February 2, 2014

THE SKED Pilot + 1 Review: “Black Sails”


BLACK SAILS:  Saturday 9PM on Starz

A lot can happen between the creation of a TV pilot and the production of regular episodes: writer/producers may be hired or fired, audience focus groups weigh in, networks and studios (which may have had their own turnover) give plenty of notes, helpful and otherwise, and critics start to rear their ugly heads. Tone, pace, casting, and even story can change. Here at THE SKED, we’re going to look past the pilots and present reviews of the first regular season episodes as well.

Previously… on BLACK SAILS:  In 1715, Nassau and the waters around it weren’t yet controlled by any government, and existed instead as the domain of independent pirates and merchants.  Captain Flint (Toby Stephens) of the Walrus is on the trail of his big score, the one that will set up him and his men so that any colonial governor will have to treat them with respect–a giant Spanish treasure ship worth millions.  But to find that vessel, he needs its itinerary, a page from a captured ship’s log which was stolen by (not yet Long) John Silver (Luke Arnold).  Meanwhile, Flint has to battle foes both on his ship and elsewhere, notably his pirate rival Captain Vane (Zach McGowan).  Flint has a business relationship with Nassau’s brothel owner Eleanor Guthrie (Hannah New), but neither of them know that Eleanor’s prostitute lover Max (Jessica Parker Kennedy) has her own deal with Silver, bartering the itinerary on his behalf to Vane.  At the conclusion of the pilot, Flint vanquished his on-board opponent by blaming him for the theft of the itinerary and beating him to death–but that made it even more essential that Flint get the actual itinerary in his hands.

Episode 2:  There was considerably less action and more talk in the second hour of Black Sails, written by series creators Jonathan E. Steinberg and Robert Levine and directed by Sam Miller.  Virtually all of the episode was concerned with the whereabouts of that itinerary, as Flint and his mates realized quickly that Silver had taken it and tracked him down, even as he and Max were making their deal with Vane.  In the end, Eleanor siding with Flint and Max with Vane split the two women up, and in order to save his own life, Silver had to (apparently) burn the itinerary after memorizing it, so that Flint would need to keep him safe in order to find the treasure ship.

This was all handled fairly nimbly, but fans of Pirates of the Caribbean and even of older classic pirate movies like Captain Blood might be disappointed in the comparative humorlessness of Black Sails, as well as the fact that with the pilot budget spent, there was little spectacle to be had in the hour.  It’s still unclear whether these characters have enough depth that we’ll be interested in following them as they scheme against each other for 8 hours this season; the show’s grand theme, the coming civilization and colonization of the Caribbean, is so far not particularly thrilling.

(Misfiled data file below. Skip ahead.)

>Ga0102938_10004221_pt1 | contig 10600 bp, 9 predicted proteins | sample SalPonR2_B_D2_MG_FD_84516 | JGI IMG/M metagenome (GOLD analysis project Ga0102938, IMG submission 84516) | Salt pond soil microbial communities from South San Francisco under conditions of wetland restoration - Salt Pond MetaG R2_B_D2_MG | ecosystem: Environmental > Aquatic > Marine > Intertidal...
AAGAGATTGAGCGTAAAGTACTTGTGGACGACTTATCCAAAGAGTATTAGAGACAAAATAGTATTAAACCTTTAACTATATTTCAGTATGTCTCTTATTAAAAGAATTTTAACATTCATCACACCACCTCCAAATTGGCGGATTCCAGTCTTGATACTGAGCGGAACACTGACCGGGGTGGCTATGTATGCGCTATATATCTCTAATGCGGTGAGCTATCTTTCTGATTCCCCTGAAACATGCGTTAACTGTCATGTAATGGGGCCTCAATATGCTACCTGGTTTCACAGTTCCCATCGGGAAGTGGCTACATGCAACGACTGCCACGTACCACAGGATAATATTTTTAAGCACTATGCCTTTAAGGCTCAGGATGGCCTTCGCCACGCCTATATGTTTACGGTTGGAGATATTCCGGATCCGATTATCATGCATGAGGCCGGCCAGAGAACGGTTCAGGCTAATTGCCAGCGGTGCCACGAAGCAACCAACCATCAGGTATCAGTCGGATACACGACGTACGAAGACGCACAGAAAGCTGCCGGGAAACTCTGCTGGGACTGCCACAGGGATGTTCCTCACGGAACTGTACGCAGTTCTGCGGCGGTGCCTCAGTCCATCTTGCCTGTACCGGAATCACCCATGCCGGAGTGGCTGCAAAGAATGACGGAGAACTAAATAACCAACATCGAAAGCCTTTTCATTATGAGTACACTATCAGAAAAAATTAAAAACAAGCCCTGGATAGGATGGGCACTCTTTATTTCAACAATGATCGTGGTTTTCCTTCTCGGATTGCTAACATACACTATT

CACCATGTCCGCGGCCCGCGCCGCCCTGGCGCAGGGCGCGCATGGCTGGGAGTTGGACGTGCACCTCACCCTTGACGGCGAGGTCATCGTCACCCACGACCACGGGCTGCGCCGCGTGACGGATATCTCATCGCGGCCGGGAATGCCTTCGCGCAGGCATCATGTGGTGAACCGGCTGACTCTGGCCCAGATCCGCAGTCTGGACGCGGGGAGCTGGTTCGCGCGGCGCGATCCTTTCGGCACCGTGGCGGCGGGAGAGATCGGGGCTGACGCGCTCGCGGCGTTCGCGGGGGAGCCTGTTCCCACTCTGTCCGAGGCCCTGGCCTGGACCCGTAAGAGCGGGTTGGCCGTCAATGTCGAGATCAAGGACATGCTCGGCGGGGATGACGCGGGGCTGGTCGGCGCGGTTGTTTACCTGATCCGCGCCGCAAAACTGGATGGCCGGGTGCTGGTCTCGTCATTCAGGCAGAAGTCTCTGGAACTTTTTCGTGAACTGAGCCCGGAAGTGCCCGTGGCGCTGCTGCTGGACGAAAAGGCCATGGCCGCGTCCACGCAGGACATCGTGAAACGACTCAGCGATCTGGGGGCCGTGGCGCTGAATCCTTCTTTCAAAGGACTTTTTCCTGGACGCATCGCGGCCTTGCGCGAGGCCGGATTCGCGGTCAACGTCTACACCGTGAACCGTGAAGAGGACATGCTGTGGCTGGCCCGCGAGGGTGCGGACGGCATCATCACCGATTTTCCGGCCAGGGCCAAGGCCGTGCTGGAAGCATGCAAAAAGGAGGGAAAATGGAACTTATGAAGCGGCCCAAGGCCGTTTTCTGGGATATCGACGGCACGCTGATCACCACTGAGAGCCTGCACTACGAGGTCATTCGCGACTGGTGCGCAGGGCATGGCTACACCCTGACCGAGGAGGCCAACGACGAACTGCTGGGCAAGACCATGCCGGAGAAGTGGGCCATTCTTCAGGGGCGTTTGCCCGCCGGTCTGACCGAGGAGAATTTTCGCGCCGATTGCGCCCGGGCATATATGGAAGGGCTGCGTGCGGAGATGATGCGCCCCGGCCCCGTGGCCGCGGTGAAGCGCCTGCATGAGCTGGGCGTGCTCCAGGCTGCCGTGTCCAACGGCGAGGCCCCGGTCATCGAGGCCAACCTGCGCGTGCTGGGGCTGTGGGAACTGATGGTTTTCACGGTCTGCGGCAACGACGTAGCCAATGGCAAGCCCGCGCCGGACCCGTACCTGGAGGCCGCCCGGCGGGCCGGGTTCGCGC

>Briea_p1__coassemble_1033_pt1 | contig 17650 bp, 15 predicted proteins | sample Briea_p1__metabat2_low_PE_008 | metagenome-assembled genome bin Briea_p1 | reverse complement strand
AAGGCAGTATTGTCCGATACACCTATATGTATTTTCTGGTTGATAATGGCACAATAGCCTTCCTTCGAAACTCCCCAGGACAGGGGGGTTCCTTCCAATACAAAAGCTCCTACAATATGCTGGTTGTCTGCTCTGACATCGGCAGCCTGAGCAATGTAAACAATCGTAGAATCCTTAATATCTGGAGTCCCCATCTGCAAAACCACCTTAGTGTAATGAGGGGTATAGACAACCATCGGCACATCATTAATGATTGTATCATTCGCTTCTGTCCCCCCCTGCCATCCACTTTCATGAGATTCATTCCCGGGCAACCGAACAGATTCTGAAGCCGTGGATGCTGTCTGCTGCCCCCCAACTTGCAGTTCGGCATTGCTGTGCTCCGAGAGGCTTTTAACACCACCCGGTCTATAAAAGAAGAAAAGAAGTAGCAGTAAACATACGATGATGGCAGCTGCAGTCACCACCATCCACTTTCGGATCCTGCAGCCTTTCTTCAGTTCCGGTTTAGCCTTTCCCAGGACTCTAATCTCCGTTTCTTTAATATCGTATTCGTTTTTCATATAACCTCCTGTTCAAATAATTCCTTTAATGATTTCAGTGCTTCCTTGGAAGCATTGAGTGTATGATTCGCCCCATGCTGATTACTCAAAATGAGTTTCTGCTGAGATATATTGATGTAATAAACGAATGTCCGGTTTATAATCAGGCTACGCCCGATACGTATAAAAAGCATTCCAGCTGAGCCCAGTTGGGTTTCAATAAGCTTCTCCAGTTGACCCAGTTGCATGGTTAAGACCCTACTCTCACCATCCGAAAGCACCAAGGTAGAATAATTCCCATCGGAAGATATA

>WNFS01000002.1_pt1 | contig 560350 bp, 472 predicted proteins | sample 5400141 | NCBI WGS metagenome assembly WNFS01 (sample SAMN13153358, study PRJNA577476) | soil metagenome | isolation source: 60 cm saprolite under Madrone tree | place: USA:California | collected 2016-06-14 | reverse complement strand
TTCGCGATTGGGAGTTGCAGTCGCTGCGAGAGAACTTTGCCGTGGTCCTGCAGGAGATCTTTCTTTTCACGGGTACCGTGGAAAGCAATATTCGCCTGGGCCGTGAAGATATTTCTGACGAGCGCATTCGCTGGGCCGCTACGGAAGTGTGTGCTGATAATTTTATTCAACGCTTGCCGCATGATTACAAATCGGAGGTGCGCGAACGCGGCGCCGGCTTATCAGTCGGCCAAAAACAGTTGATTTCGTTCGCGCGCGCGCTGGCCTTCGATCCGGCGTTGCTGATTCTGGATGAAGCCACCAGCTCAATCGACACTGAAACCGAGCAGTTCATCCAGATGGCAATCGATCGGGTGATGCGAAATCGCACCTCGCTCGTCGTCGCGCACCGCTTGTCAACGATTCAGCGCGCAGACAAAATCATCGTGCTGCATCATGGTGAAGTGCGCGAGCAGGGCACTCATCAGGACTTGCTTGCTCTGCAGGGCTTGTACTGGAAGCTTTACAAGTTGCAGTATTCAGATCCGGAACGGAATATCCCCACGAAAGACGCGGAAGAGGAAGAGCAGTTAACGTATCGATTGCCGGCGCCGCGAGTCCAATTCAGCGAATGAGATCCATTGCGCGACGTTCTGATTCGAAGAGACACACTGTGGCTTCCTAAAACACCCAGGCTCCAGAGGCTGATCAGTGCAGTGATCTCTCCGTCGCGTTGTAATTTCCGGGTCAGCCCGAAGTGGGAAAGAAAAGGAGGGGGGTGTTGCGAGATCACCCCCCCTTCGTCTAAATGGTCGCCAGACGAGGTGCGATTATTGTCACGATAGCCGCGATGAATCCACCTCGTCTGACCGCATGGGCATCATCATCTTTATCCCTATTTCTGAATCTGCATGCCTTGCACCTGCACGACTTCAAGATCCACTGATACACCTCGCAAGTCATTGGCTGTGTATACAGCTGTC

The show’s physical production is handsome, and the actors are mostly strong, especially Stephens and McGowan (virtually unrecognizable from Shameless), but New seems too–well, let’s call it modern-day, and Arnold is very callow.  The show, based on its early going, is moderately engaging, but nothing yet suggests the kind of gripping narrative and imagination that animates the best HBO and Showtime series.

Starz did some creative counting of viewers for episode 1 of Black Sails, adding together days and platforms while avoiding specific 18-49 numbers for its initial airing.  It’s hard to avoid the implication that the core ratings were less than impressive.  Perhaps more importantly for a paycable network, the series doesn’t seem to have sparked much excitement or buzz.  None of that matters in the short term, since Black Sails was renewed for Season 2 before the first episode had even aired, but Starz has a habit of renewing shows that are lame ducks by the time their second seasons begin, and this one may be no exception.

About the Author

Mitch Salem
MITCH SALEM has worked on the business side of the entertainment industry for 20 years, as a senior business affairs executive and attorney for such companies as NBC, ABC, USA, Syfy, Bravo, and BermanBraun Productions, and before that, at the NY law firm of Weil, Gotshal & Manges. During all that, he has more or less constantly been going to the movies and watching TV, and writing about both since the 1980s. His film reviews also currently appear on and In addition, he is co-writer of an episode of the television series "Felicity."